home made granola

Nutty granola

This is my take on the excellent Jack Monroe’s peanut butter granola recipe. Please visit her blog detailing easy recipes for those on a budget, Cooking on a Bootstrap, and while you’re there pre-order two copies of her new book Tin Can Cook – one for you, and one to donate to your nearest food bank.  I’ve tried to cut down on the sugars and add more nuts and seeds. These are rough estimates of quantities I used. You could be adventurous and make up your own based on what you like. I might try marmalade instead of syrup next time, and mix in dark chocolate chips for a breakfast jaffacake kind of vibe.

  • 30ml walnut oil
  • 65g crunchy peanut butter
  • 300g jumbo oats
  • 50g golden syrup
  • 25g Truvia brown sugar blend (half real sugar, half sweetener)
  • 50g flaked almonds
  • 80g raisins or sultanas
  • 80g milled linseed (available at Aldi or Lidl these days)

Measure out the oil, peanut butter, syrup and Truvia into a big microwaveable bowl and nuke for about 30 seconds, stir, then nuke again for 30 seconds.  You want the ingredients to melt together but not get so hot that they bubble.  Meantime, measure out the oats.  When the liquid ingredients have calmed down a bit but are still warm, stir in the oats.  At this point you can also add the linseed and almonds (or you can leave them out until later).  Give it all a good stir so all the oats are coated in the liquid mixture.  Line a baking tray with greaseproof paper and spread the oats in an even layer on the paper, patting it down with the back of a spoon.  Put in a pre-heated medium oven (160 degrees C fan oven) and bake for about 15 minutes. The oat mixture should look only lightly toasted. If it’s dark brown, you’ve gone too far!  Leave to cool on the tray, then break it up and mix in the sultanas, plus the almonds and linseed if you kept them out of the mixture at the beginning.  Store in an airtight container and enjoy for breakfast sprinkled on fruit and yogurt, or with milk.

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Christmas cake 2015

IMG_20151122_181718[1]There are hundreds of different recipes out there, but having tried Nigella’s last year I think this is just about the easiest both in terms of shopping for ingredients and in baking it.  This is my take on it. Quantities below are for one small 18cm round or 15cm square cake.  If you double up the mixture this will make a 23cm round or 20cm square cake but will take much longer to cook.  Soak the fruit in any type of aromatic spirit (I used a mixture of Scotch and brandy as that’s what I had available!), or use bourbon if you want to go the full Domestic Goddess route. Make sure your butter and eggs are at room temperature before you start mixing – take them out of the fridge the night before. Nigella suggests adding a teaspoon of almond extract but I don’t think it’s necessary, especially if the cake is going to be covered in marzipan before icing. This is quite an easy cake to put together, but you do need to bear in mind that you need to start preparing the ingredients a good 24 hours before you’re ready to bake it.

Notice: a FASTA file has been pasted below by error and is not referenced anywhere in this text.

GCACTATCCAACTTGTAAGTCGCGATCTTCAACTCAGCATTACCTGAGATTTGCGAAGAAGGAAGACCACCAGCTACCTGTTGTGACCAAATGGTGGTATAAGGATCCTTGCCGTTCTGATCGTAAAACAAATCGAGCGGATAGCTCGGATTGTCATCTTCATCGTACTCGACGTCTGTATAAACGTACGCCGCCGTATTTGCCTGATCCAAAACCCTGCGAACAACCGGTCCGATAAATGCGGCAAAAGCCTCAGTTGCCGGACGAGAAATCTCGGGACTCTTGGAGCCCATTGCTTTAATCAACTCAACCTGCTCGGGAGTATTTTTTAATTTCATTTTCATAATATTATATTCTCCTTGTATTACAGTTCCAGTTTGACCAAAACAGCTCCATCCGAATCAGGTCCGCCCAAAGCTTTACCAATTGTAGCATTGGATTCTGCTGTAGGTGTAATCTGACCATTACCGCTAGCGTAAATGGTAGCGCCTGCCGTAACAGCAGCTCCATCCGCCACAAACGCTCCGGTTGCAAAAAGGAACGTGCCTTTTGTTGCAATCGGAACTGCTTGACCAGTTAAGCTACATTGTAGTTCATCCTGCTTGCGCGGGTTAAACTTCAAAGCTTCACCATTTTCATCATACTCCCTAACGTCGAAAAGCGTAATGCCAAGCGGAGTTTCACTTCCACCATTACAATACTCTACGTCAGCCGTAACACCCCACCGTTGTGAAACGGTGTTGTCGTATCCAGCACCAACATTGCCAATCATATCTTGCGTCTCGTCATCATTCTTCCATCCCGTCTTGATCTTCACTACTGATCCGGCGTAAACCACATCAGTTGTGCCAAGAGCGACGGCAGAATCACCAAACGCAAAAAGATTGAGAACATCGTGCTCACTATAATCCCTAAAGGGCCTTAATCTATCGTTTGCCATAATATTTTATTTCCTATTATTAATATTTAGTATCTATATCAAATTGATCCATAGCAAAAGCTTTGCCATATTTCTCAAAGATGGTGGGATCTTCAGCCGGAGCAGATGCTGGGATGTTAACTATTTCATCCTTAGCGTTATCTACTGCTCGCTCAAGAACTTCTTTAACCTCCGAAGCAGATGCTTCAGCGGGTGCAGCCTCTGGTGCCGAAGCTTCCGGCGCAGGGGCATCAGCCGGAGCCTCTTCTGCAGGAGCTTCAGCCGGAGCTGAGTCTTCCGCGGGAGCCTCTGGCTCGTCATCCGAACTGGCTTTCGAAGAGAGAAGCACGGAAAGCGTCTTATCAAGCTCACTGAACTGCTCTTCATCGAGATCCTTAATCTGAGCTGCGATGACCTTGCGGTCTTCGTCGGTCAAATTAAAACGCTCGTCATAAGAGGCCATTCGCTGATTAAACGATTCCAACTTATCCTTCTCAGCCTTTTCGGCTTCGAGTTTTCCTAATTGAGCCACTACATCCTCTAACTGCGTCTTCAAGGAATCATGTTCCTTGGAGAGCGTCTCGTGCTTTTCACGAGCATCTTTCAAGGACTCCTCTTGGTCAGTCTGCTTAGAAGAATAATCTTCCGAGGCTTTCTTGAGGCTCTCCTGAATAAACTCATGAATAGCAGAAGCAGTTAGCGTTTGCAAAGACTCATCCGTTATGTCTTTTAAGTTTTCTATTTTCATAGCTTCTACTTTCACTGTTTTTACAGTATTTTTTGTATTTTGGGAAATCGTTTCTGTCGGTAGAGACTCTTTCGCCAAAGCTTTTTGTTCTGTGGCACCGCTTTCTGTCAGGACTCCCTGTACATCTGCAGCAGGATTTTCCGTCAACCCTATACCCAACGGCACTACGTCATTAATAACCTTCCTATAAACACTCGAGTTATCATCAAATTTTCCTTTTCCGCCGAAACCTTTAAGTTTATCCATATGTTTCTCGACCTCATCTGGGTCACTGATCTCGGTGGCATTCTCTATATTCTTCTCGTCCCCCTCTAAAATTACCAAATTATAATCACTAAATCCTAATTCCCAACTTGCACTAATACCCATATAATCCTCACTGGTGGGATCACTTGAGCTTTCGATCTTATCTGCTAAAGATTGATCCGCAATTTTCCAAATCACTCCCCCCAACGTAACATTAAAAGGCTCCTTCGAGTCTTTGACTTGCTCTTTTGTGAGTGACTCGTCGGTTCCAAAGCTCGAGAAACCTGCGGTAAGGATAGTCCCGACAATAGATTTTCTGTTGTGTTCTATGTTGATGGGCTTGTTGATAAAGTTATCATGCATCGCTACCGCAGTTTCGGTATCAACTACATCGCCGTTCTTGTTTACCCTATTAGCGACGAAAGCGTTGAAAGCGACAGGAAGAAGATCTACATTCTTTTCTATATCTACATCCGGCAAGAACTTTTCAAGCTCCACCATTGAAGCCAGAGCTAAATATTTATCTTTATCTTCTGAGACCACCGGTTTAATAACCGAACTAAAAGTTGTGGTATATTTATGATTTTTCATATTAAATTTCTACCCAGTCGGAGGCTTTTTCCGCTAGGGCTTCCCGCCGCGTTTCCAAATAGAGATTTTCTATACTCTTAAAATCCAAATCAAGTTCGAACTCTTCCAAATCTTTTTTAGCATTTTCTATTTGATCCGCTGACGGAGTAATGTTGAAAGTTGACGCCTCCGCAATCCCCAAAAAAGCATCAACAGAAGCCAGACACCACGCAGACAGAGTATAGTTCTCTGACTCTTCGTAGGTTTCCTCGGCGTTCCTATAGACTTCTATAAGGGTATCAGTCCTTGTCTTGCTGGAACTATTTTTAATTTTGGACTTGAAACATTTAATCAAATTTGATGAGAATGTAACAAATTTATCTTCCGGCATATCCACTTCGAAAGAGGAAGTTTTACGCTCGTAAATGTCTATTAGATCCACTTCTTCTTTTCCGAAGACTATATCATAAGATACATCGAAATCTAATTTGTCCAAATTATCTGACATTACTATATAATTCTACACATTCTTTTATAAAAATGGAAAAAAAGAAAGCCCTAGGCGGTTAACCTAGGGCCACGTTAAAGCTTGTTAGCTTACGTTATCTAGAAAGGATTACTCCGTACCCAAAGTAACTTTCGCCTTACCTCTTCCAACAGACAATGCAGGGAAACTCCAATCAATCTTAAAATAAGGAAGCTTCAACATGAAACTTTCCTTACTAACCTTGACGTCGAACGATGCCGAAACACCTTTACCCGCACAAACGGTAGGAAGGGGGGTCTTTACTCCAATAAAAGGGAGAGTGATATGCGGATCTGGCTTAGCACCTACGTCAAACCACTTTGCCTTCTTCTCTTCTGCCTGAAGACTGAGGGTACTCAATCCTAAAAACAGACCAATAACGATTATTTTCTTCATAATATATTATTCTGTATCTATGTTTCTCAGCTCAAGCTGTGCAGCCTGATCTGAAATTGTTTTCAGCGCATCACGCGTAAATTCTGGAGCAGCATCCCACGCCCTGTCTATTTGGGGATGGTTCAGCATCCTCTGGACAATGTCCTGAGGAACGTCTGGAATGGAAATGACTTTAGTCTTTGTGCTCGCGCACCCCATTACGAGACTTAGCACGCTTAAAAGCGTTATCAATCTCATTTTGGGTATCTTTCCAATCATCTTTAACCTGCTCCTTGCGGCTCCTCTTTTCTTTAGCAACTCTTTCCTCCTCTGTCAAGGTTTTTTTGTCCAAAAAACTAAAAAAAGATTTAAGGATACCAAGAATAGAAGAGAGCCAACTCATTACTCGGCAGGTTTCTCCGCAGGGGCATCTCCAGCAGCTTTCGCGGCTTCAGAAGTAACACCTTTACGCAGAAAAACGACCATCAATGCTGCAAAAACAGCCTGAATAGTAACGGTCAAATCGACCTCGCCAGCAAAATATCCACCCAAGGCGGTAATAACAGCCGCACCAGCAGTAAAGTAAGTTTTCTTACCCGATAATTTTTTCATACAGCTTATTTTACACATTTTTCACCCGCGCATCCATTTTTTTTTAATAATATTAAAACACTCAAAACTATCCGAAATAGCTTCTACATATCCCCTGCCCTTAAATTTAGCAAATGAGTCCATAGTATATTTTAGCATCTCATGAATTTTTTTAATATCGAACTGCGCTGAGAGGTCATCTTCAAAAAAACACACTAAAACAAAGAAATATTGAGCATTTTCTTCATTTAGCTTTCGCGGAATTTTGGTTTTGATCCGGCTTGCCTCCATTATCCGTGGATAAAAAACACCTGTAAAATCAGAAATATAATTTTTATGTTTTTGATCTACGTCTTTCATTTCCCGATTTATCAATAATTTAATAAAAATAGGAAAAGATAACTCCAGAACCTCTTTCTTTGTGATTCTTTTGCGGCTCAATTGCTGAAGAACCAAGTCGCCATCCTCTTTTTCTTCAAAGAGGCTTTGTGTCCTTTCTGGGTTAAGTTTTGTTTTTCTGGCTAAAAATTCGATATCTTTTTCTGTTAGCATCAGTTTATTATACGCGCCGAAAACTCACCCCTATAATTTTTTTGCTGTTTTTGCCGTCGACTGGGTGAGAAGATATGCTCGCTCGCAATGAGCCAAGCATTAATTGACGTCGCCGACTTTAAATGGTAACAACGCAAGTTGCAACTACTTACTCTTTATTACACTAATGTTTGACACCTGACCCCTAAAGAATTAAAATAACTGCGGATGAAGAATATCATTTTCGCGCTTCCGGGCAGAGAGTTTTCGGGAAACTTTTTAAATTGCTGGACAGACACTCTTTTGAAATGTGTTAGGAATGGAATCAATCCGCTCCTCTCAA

• 350g raisins
  • 150g currants
  • 50g glace cherries, cut in half
  • 75g chopped walnuts
  • 200ml whisky, brandy or bourbon
  • 150g butter
  • 90g dark brown sugar
  • 2 large eggs
  • 1 teaspoon grated lemon zest
  • 1 tablespoon black treacle
  • 150g plain flour
  • 75g ground almonds
  • half teaspoon cinnamon
  • quarter teaspoon ground cloves
  • quarter teaspoon ground ginger

Put the raisins, currants and cherries in a small saucepan and pour over the spirit of your choice.  Bring the mixture to the boil then remoove it from the heat, give it a good stir, then cover it and leave it overnight.

Preheat your oven to 150 degrees C or gas mark 2.  Line your cake tin with a double thickness of greaseproof or baking paper.

Put the butter and sugar in a bowl and cream them together until the sugar granules have disappeared. Then mix in the grated lemon zest. Now add an egg and beat it in well.  Add a spoonful of flour, mix that, then add another egg and beat well.  Now add in the black treacle.  A good tip to get treacle out of the tin is to heat up the spoon over a gas flame fora few seconds, or dunk it in a cup of boiling water, before putting your spoon in the tin.  The heat will help the treacle slide off the spoon more easily.

Mix the flour, spices and ground almonds together in a separate bowl (you really don’t need to sieve flour these days, unless you’re still buying it from a grocer’s shop where they scoop out your flour from a big sack on the floor….).  Add a big spoonful of flour mix followed by a big spoonful of the soaked dried fruit and mix well. Continue like this until all the flour and all the fruit is incorporated.  Then add the chopped walnuts and give the mixture one last stir to distribute the nuts evenly through it.